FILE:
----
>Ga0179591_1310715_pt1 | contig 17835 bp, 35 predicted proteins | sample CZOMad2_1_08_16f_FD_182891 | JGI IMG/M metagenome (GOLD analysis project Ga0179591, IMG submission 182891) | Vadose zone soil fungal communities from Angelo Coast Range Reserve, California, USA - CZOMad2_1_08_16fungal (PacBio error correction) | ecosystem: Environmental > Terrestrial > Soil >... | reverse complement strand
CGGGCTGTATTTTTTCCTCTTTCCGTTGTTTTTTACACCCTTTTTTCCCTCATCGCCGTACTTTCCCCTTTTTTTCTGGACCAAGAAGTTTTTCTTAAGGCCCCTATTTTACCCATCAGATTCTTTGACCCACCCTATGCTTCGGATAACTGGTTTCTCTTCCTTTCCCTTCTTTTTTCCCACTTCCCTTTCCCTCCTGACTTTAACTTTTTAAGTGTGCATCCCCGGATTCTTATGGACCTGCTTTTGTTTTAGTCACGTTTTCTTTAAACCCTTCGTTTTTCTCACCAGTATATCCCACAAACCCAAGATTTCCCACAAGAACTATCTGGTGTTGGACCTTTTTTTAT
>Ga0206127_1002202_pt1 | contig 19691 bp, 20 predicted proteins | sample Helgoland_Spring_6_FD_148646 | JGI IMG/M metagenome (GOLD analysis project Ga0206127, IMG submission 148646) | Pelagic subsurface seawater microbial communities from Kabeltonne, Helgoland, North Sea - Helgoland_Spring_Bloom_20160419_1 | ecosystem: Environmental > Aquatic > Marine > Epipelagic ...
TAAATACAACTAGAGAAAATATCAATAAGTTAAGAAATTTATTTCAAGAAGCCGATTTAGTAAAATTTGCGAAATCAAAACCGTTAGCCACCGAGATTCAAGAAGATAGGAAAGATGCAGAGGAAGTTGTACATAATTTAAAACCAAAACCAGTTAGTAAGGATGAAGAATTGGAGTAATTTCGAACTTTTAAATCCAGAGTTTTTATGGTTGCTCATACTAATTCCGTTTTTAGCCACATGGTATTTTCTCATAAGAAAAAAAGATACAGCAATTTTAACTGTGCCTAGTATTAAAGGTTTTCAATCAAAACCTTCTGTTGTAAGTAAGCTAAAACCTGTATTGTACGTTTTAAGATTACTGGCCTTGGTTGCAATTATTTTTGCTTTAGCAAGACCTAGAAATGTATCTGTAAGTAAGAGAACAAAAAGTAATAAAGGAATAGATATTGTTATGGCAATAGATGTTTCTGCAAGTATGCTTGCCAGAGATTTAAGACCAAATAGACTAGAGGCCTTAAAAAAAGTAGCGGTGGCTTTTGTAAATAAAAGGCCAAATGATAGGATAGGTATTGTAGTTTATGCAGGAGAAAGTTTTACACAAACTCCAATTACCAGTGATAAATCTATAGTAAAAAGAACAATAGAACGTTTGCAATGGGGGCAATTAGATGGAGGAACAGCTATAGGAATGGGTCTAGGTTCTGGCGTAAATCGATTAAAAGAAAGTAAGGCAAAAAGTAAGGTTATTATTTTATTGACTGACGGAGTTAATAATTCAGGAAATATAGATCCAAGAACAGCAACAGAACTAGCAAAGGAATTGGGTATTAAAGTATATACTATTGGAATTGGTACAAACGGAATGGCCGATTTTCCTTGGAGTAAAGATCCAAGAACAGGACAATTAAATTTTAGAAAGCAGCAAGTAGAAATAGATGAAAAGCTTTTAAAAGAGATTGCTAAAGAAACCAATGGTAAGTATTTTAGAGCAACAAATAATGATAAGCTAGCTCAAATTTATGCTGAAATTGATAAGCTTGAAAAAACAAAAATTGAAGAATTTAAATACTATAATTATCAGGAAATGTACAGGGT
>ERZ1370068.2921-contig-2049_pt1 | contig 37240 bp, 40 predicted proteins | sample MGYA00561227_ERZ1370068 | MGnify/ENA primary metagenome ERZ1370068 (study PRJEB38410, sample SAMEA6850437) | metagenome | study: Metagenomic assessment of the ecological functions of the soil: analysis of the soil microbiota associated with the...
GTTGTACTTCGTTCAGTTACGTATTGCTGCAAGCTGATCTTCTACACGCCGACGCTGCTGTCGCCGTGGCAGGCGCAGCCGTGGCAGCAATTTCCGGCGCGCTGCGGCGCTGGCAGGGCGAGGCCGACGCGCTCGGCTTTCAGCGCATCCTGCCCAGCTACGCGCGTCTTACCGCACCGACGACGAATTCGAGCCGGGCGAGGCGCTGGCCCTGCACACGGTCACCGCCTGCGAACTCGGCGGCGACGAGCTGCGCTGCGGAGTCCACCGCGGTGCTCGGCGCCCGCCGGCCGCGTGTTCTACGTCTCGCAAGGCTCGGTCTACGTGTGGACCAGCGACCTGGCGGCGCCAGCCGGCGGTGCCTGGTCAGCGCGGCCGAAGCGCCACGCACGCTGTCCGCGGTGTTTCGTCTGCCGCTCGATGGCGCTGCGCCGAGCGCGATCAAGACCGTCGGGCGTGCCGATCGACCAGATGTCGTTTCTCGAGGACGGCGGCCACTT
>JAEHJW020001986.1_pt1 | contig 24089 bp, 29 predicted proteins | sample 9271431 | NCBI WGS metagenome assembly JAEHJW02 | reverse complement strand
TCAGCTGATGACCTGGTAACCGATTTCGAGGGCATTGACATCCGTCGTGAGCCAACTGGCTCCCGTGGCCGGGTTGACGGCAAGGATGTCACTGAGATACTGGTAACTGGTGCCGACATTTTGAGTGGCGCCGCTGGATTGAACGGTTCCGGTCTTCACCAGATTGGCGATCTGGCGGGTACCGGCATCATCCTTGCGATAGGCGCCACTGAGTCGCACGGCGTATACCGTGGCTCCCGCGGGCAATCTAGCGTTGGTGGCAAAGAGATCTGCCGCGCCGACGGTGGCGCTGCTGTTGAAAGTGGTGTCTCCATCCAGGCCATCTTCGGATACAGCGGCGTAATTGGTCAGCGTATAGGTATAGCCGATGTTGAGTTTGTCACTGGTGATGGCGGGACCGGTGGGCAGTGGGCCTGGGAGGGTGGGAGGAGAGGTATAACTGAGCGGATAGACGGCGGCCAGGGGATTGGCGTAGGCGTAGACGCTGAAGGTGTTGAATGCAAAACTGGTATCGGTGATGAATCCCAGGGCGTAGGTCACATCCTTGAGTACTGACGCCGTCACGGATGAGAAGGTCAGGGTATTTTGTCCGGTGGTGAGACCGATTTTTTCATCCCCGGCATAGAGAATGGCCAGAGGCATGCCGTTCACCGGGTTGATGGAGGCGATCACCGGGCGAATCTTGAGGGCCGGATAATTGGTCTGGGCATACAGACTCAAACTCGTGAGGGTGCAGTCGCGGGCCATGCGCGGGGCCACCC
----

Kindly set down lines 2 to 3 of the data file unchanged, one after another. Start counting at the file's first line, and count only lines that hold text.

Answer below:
CGGGCTGTATTTTTTCCTCTTTCCGTTGTTTTTTACACCCTTTTTTCCCTCATCGCCGTACTTTCCCCTTTTTTTCTGGACCAAGAAGTTTTTCTTAAGGCCCCTATTTTACCCATCAGATTCTTTGACCCACCCTATGCTTCGGATAACTGGTTTCTCTTCCTTTCCCTTCTTTTTTCCCACTTCCCTTTCCCTCCTGACTTTAACTTTTTAAGTGTGCATCCCCGGATTCTTATGGACCTGCTTTTGTTTTAGTCACGTTTTCTTTAAACCCTTCGTTTTTCTCACCAGTATATCCCACAAACCCAAGATTTCCCACAAGAACTATCTGGTGTTGGACCTTTTTTTAT
>Ga0206127_1002202_pt1 | contig 19691 bp, 20 predicted proteins | sample Helgoland_Spring_6_FD_148646 | JGI IMG/M metagenome (GOLD analysis project Ga0206127, IMG submission 148646) | Pelagic subsurface seawater microbial communities from Kabeltonne, Helgoland, North Sea - Helgoland_Spring_Bloom_20160419_1 | ecosystem: Environmental > Aquatic > Marine > Epipelagic ...